As our kids grow, we realize the importance of teaching them how food gets from the dirt to their dish. It’s not just about developing healthy eating habits, but also learning about seasonality, ripeness and sustainability in a fun and experiential way.
We’re teaching them that dirt to dish means striving for a shorter distance between the farm and home, and that if they eat seasonally, their food will be ripe, fresh and at the height of flavor during its natural harvest time. This week’s lesson is radishes. They grow underground with just the leafy tops sticking up, and if you pick them in early spring, they’ll be small, sweet and crunchy – perfect for a child’s palate.
The French discovered a beautiful way to introduce children to radishes in their peak with just a touch of butter and sea salt. My brother Tony would agree that this is the perfect way for any age to eat the radishes he grows on his Michigan farm.
4 slices baguette, sliced diagonally ½-inch-thick
2 tablespoons butter, softened
A bunch of fresh summer radishes, thinly sliced
Sea salt to taste
Preheat oven to 350°F. Lightly toast the bread for 5 minutes. Spread with butter and top with sliced radishes. Sprinkle with sea salt and serve.
Makes 4 servings
Here are a few tips for other seasonal produce this month.
It’s easy to prepare fresh artichokes. Once they are cooked, you can serve them immediately, chill them to eat later, or remove their leaves and choke and slice the hearts to use in pasta and rice dishes. Fill a large pot of water two-thirds full and add 1 tablespoon of kosher salt for each 2 quarts of water. Hold an artichoke on its side and make a horizontal cut all the way through about 2 inches below the tip to remove the thorns. Drizzle about 1/2 teaspoon olive oil into the center of each artichoke and place in the water, cut side up. Cover and bring to a boil over high heat. Reduce the heat to medium-low and simmer until an inner leaf is easy to remove with tongs. Smaller artichokes will need about 20 minutes, while jumbos might take as long as 40 minutes.
Picking the perfect avocado isn’t always easy. Their bumpy green skin can hide the telltale blemishes or shiny hue that we often look for when buying produce. Still, the basic rules of selection apply. Choose an avocado that’s heavy for its size without obvious soft spots. The flesh should have a uniform firmness and give slightly when pressed with your thumb. Unless you’re planning on using an avocado on the day of purchase, buy one that will ripen in a few days. Make a bouquet of avocados, mangoes and tomatoes in a bowl to grace your kitchen countertop while you wait for the perfect moment of ripeness.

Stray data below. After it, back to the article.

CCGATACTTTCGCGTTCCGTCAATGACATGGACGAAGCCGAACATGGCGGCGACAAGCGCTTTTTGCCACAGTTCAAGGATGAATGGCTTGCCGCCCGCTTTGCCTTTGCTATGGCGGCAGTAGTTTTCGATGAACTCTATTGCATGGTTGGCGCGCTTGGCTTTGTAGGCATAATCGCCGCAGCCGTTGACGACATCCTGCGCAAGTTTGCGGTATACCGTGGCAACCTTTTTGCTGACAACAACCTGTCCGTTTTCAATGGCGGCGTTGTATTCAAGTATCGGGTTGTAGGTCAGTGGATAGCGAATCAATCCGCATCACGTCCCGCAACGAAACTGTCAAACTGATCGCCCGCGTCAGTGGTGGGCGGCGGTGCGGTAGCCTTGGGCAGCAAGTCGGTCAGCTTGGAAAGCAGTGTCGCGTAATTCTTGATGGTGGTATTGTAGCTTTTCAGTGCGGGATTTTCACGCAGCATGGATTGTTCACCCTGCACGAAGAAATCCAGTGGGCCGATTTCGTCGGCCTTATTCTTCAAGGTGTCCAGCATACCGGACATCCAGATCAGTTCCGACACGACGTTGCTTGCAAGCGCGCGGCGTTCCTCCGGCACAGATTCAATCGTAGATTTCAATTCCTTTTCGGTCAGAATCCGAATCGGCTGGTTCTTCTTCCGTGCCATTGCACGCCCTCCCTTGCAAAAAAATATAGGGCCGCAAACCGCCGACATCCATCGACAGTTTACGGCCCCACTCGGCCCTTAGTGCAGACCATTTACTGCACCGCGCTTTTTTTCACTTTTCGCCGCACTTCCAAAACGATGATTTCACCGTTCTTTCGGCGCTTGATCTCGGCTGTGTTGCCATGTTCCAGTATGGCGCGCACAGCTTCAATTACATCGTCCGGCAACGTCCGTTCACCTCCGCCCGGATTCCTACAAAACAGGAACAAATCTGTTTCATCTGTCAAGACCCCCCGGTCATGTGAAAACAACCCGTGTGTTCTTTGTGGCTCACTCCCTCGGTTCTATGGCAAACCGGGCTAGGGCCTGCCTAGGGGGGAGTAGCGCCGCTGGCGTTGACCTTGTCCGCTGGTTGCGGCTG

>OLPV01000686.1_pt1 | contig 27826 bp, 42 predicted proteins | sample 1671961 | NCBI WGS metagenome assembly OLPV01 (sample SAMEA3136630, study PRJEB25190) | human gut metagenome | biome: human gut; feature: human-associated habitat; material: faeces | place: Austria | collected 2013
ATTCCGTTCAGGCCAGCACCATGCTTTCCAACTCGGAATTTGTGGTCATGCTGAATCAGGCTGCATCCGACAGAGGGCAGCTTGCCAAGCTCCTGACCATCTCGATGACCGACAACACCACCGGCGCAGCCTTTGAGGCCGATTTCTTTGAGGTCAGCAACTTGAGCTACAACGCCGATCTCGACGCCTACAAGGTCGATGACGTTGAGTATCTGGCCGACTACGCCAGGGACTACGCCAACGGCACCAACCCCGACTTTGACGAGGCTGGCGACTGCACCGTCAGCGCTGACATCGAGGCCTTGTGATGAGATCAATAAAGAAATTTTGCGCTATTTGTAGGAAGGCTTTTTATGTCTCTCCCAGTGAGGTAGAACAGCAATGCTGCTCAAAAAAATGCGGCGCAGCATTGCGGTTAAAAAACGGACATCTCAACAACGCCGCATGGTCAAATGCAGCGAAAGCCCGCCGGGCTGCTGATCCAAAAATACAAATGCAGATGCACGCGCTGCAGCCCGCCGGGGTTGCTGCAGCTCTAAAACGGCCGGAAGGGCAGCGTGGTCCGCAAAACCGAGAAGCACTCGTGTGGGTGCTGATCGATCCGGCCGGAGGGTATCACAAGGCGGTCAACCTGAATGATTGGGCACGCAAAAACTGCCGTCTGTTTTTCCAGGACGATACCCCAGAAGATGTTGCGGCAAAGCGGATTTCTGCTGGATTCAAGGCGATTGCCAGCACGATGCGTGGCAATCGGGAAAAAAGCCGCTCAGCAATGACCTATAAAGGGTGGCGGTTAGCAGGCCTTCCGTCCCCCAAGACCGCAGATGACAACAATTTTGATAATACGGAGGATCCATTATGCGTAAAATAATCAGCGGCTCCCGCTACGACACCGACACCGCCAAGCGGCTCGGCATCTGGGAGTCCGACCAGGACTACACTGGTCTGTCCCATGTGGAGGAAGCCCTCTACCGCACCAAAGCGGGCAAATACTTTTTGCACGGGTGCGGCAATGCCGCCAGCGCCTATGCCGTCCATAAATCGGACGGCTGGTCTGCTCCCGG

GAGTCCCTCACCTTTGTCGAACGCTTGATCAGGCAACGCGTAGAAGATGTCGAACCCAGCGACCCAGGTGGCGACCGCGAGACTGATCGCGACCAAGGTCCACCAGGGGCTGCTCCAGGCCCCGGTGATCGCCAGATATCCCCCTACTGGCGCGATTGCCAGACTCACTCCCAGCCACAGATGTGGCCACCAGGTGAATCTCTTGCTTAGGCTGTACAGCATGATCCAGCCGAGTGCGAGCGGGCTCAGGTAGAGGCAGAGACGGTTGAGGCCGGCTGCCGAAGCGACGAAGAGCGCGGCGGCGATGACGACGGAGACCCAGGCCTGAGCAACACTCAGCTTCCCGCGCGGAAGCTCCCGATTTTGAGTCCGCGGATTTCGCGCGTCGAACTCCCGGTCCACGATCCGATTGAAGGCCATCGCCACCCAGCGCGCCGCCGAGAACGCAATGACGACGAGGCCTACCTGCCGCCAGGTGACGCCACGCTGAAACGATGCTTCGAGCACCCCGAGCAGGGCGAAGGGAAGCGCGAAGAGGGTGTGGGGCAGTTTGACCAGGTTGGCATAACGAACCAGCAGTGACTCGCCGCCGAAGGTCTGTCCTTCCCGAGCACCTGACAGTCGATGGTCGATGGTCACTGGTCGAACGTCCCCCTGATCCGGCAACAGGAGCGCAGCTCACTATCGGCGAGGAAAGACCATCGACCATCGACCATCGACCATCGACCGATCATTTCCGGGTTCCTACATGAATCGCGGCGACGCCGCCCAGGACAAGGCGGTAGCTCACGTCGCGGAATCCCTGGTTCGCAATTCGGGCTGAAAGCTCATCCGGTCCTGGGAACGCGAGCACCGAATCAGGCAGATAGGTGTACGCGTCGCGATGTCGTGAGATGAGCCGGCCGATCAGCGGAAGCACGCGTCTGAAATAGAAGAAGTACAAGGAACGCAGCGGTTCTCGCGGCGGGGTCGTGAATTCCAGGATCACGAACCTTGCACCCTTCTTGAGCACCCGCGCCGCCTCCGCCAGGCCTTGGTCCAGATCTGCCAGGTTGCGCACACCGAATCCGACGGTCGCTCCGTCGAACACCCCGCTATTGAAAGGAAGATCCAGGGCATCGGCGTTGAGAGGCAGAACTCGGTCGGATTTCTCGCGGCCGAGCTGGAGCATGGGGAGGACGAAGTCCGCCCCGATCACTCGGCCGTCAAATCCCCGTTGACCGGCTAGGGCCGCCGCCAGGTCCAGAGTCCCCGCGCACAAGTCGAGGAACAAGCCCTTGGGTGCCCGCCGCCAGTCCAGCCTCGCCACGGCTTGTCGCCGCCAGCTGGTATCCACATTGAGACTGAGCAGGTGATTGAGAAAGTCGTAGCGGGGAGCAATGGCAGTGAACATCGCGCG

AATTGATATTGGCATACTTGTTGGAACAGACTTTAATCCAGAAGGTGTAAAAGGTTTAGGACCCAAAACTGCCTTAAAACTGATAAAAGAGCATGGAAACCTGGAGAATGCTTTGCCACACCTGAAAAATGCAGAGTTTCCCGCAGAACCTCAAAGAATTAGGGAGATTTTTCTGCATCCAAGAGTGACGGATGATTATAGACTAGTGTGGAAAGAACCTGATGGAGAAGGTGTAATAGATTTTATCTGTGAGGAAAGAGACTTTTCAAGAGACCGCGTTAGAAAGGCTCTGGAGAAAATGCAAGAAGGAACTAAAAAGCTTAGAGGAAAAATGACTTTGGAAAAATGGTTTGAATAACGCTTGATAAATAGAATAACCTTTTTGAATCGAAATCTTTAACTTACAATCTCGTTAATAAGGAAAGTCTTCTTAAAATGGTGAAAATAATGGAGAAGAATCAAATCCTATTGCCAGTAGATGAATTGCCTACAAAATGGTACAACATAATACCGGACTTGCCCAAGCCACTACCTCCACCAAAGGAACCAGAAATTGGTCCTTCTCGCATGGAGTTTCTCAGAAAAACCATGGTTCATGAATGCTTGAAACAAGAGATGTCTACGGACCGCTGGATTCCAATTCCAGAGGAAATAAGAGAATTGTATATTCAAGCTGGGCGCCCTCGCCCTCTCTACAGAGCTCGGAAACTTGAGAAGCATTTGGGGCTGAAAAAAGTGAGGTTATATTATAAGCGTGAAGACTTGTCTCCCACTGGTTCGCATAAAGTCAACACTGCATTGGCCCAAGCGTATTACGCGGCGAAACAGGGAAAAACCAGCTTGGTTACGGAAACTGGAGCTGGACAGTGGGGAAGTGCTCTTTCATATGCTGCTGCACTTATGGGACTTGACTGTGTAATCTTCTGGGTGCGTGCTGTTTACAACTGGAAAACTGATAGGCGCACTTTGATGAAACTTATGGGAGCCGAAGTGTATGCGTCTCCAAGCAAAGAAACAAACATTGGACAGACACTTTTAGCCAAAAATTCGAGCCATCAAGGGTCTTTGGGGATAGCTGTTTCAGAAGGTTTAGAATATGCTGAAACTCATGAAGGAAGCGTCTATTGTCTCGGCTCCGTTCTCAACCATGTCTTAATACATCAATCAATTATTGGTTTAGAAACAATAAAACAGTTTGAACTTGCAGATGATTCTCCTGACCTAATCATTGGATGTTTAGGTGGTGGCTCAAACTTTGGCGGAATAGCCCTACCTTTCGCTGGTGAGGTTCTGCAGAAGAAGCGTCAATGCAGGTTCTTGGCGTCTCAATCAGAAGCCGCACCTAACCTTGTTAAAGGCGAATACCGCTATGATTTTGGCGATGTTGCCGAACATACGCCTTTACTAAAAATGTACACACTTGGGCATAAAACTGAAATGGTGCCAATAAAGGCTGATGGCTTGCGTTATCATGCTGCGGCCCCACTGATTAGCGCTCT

Raw garlic is sharp and assertive while roasted garlic is mellow and sophisticated. To roast a head of garlic, select one that’s firm, heavy and without sprouts. Trim off the cap of each head to barely expose the cloves. Arrange the heads, cut side down, in an ovenproof dish and drizzle with extra virgin olive oil and salt. Cover with foil and bake in a moderate oven for 25 to 30 minutes or until soft. Add roasted garlic to sauces, steaks, stews, stir-frys and sandwiches. It will stay fresh in your refrigerator for 3 to 4 days.
Trim off both ends of the grapefruit until you see the pulp. Set the grapefruit on one end. Place the blade of your knife between the pulp and the skin. Slice off the skin by following the contour of the fruit, one slice at a time. Trim away any remaining small pieces of pith or skin. Place the grapefruit on its side while gently holding it in place. Carefully cut out the segments by slicing between the membranes.
Chiffonade is a French term for ribbons. When you chiffonade a fresh herb, you slice thinly from tip to stem. In this case, stack up 4 to 5 leaves of basil and slice. Repeat a few times until you have enough ribbons for a beautiful garnish. Sprinkle over the tomatoes and mozzarella for a colorful red, white and green Italian salad. Always chiffonade just before serving, as the ribbons will wilt quickly.
Like spinach, leeks harbor an incredible amount of sand. They’re deceiving though, because the dirt is hidden inside. Cut off the dark green top and slice in half lengthwise. Keep the root end intact or the leek will fall apart. See the sand? Wash with lots of cold water, running your fingers gently between the long layers. Begin slicing crosswise from the top to the root end. You’ll finish with half-moon shaped slices that are free of grit!
Look for more blogs coming on dirt to dish because the warm months are prime growing season wherever you live, and because we’re helping with dirt to dish snacks at the boys’ summer camp.
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